Last week, the White House eliminated the position of cybersecurity coordinator on the National Security Council (NSC) staff. This decision comes at a time when cyber threats are expanding and the federal government needs the interagency process to help coordinate the implementation of new cyber strategies. While NSC will retain other cyber staff, the White House has not fully explained how an already fractured cyber policymaking process will become more streamlined and efficient with the elimination of the coordinator. The decision leaves the council without a single leader to oversee interagency responses to cyber attacks and to coordinate those responses with the private sector.
Citing a desire to reduce bureaucracy, NSC spokesman Robert Palladino expressed confidence in the ability of its two senior directors, who reported to outgoing coordinator Rob Joyce, to continue the work. Josh Steinman and Grant Schneider are responsible for offensive and defensive cyber policy, respectively, and oversee another half dozen NSC staffers. Schneider concurrently has a full plate as the acting chief information security officer for the entire federal government, raising questions about whether the team will have enough bandwidth for the additional work following Joyce’s departure.
Leading a team of NSC staffers who manage the federal strategies for a variety of cyber issues, the cybersecurity coordinator plays an essential role in ensuring that national cybersecurity policies operate in concert. Recently, the Departments of Homeland Security and Energy announced individual cyber strategies, while the Pentagon announced a review of its cyber posture and deterrence. Although each strategy is tailored to the mission of the individual agency, the strategies would contribute to a holistic approach to U.S. offensive and defensive cyber efforts under the leadership of an effective cybersecurity coordinator.
Former coordinators have promoted cybersecurity standards and encouraged the public and private sector to share threat information. Most recently, Joyce leveraged his role to increase transparency of the Vulnerabilities Equities Process, which discloses cyber vulnerabilities to the public to prevent their exploitation by hackers. As the White House noted in November, “Since there can be competing considerations for disclosing or restricting a vulnerability, it is important that the equity process be led outside any single agency. For this reason, the process is coordinated by the National Security Council (NSC) staff.”
Only the cyber coordinator is in a position to balance the competing demands of different agencies and departments. For example, the intelligence community may want to leave vulnerabilities unfixed so that they can exploit them to collect intelligence on U.S. adversaries. Law enforcement, by contrast, may harbor concerns that cyber criminals would use those vulnerabilities against U.S. targets.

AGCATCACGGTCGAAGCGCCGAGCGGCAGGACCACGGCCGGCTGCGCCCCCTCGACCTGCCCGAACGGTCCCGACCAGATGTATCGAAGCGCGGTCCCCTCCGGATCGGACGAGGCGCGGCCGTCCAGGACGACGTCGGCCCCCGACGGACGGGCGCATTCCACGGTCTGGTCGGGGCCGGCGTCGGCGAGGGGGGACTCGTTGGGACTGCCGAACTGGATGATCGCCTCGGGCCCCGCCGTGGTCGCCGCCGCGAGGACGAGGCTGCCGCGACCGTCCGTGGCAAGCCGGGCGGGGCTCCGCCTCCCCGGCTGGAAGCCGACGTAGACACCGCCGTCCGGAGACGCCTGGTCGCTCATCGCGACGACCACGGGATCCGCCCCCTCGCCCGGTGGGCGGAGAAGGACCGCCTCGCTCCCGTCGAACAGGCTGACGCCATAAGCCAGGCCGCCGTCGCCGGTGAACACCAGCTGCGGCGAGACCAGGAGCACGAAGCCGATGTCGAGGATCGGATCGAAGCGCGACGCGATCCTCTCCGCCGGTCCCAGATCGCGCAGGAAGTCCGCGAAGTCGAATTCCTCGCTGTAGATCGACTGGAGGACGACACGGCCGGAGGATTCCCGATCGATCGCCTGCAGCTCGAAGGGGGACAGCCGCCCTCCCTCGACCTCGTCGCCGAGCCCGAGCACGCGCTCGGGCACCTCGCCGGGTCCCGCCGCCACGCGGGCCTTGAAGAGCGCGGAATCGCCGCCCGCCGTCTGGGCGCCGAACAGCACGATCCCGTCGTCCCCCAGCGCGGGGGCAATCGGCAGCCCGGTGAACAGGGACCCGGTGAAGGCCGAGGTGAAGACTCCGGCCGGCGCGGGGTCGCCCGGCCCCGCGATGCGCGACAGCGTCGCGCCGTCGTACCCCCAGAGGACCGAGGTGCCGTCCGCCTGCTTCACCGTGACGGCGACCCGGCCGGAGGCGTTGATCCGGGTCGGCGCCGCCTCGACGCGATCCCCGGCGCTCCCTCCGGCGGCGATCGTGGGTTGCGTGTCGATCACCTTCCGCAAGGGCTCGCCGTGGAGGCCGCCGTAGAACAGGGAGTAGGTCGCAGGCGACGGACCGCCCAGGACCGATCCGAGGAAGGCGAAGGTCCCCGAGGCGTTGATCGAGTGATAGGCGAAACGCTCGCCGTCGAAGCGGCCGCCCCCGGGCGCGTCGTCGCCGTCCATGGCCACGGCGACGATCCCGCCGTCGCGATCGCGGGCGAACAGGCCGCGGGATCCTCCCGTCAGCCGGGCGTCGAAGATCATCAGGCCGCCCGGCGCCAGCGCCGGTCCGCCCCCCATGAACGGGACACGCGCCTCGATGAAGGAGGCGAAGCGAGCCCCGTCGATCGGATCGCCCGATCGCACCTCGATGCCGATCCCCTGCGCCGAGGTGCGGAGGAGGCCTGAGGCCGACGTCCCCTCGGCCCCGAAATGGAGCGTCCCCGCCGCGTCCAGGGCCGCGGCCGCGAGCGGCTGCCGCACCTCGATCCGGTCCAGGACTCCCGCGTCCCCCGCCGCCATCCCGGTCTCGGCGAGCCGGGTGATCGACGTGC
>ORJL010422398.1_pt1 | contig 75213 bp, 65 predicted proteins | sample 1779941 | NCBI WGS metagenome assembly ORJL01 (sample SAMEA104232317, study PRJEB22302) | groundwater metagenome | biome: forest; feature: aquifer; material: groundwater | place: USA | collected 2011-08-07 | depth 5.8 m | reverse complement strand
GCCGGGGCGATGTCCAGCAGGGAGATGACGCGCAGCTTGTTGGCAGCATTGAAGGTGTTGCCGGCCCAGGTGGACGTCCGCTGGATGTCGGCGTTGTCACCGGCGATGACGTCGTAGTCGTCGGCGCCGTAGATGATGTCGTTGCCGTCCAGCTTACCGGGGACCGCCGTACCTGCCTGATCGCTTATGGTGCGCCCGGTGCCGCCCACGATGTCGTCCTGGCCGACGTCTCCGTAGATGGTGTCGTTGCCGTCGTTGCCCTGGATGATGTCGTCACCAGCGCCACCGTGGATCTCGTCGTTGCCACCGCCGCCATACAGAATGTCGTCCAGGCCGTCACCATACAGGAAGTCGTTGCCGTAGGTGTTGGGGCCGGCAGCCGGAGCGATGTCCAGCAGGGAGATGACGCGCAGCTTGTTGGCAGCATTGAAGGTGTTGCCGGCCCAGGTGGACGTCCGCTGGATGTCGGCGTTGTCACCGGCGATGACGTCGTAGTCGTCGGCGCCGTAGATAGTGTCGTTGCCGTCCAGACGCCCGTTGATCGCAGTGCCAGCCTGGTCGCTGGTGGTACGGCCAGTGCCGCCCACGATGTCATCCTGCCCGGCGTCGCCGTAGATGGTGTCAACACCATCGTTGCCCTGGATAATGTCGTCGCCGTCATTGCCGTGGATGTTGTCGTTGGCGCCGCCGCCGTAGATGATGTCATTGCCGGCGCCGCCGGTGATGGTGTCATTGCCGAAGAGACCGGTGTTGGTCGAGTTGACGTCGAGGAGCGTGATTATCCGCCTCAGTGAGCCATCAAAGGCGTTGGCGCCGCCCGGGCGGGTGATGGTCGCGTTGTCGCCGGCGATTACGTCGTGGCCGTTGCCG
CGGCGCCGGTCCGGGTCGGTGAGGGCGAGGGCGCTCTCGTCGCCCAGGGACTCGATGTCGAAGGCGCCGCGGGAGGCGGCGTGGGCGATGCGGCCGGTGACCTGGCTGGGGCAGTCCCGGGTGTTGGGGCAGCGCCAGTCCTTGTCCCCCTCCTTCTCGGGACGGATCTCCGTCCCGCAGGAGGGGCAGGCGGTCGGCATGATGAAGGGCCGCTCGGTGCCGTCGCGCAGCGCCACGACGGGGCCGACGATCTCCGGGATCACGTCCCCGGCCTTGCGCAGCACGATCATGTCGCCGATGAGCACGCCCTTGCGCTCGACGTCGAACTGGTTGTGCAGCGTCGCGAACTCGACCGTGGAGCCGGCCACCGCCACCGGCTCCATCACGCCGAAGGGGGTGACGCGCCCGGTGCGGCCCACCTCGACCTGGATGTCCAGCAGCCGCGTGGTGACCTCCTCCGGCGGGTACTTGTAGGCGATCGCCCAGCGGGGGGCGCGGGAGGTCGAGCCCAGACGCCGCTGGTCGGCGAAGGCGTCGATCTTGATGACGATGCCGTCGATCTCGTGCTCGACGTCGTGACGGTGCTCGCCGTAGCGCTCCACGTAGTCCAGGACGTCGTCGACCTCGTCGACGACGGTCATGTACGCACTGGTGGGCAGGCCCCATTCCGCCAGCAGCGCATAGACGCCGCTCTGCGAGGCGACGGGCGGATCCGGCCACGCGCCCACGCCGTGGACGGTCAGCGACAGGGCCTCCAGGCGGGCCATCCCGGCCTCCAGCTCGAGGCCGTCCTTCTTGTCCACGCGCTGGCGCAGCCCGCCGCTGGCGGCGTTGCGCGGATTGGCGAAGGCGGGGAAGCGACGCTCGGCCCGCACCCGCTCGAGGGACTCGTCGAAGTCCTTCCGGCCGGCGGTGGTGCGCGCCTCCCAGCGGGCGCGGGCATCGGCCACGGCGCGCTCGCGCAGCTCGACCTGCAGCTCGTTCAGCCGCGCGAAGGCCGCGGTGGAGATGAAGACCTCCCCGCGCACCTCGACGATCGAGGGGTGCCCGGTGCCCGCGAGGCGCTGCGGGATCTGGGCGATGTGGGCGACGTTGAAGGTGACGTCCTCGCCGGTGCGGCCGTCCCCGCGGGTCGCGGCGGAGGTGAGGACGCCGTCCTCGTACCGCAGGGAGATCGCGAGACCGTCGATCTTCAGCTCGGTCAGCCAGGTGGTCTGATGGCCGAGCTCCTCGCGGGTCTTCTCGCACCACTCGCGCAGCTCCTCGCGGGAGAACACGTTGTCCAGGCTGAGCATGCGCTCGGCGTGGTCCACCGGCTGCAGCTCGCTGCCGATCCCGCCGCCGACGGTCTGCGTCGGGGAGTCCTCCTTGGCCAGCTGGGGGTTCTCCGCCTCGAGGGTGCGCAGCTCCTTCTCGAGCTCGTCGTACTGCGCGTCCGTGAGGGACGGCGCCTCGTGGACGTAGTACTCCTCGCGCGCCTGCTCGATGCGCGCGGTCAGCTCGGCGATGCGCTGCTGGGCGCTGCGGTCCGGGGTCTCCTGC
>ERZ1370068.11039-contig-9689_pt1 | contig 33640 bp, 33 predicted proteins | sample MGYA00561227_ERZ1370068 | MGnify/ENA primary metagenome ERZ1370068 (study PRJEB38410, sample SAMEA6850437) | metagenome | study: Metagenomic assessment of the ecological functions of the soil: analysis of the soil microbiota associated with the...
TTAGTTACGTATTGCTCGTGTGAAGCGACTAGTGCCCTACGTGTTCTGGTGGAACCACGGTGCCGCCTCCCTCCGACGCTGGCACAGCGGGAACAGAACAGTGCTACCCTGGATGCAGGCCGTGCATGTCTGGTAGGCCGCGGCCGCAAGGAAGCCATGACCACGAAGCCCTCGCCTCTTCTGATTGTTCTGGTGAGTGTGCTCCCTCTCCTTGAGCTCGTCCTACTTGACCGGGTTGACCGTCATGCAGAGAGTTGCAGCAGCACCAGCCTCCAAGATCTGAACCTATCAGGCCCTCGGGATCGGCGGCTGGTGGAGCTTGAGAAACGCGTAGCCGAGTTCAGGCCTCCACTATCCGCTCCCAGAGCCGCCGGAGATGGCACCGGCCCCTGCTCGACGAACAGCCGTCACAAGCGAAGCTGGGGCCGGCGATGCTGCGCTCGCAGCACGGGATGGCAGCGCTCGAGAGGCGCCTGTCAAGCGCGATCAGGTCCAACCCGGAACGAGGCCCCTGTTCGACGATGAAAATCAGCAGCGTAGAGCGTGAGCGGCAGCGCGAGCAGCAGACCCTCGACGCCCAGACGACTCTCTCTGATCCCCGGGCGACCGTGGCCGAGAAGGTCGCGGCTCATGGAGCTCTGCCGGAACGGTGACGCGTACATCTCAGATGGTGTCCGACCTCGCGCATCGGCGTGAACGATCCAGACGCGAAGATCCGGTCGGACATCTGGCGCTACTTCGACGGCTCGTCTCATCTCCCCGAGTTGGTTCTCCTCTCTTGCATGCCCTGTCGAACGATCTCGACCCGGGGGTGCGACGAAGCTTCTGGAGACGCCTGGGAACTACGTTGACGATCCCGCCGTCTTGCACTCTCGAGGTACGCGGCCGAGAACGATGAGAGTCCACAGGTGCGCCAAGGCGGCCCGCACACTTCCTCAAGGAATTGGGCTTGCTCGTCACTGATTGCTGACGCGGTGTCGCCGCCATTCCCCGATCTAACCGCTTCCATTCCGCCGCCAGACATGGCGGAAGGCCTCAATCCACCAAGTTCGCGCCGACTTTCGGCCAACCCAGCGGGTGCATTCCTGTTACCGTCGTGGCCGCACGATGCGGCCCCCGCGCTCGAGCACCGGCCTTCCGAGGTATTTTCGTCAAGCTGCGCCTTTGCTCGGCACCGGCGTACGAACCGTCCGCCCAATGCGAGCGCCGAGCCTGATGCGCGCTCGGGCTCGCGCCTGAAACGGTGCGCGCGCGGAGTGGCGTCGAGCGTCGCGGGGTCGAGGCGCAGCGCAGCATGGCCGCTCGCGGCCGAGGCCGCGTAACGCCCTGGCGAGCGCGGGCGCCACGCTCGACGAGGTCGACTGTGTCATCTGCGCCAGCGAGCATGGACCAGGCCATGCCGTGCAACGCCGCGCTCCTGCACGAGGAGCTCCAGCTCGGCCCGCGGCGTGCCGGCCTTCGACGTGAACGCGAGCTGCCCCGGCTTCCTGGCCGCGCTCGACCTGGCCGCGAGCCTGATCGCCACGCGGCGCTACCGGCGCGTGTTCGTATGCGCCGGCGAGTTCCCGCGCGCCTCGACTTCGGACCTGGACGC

The termination of the position also threatens government coordination with the private sector. According to press reporting, the White House left its private sector partners hanging when it decided to delay the public release of the NSC’s cybersecurity strategy. The delay was attributed to disagreements over what counter-offensive strategies should remain classified. The elimination of the cybersecurity coordinator position is unlikely to resolve this debate. However, this issue and policymaking processes may be cleared up with the ultimate release of the cyber strategy.
The Obama administration established the cybersecurity coordinator to secure “America’s digital infrastructure.” Since then, the challenges have only grown as America faces an increasing barrage of cyber attacks from Russian, Chinese, North Korean, and Iranian hacking groups. Eliminating the cybersecurity coordinator position signals to U.S. adversaries that Washington lacks a single voice to synchronize and lead cyber offensive and defensive efforts across federal and non-federal enterprises. Without effective leadership, the U.S. government cannot hope to implement strategies to address future threats.
Trevor Logan is a cyber research associate at the Foundation for Defense of Democracies. Annie Fixler is a policy analyst at FDD’s Center on Sanctions and Illicit Finance. Follow them on Twitter @TrevorLoganFDD and @afixler.
Follow the Foundation for Defense of Democracies on Twitter @FDD and its Center on Sanctions and Illicit Finance @FDD_CSIF. FDD is a Washington-based, nonpartisan research institute focusing on national security and foreign policy.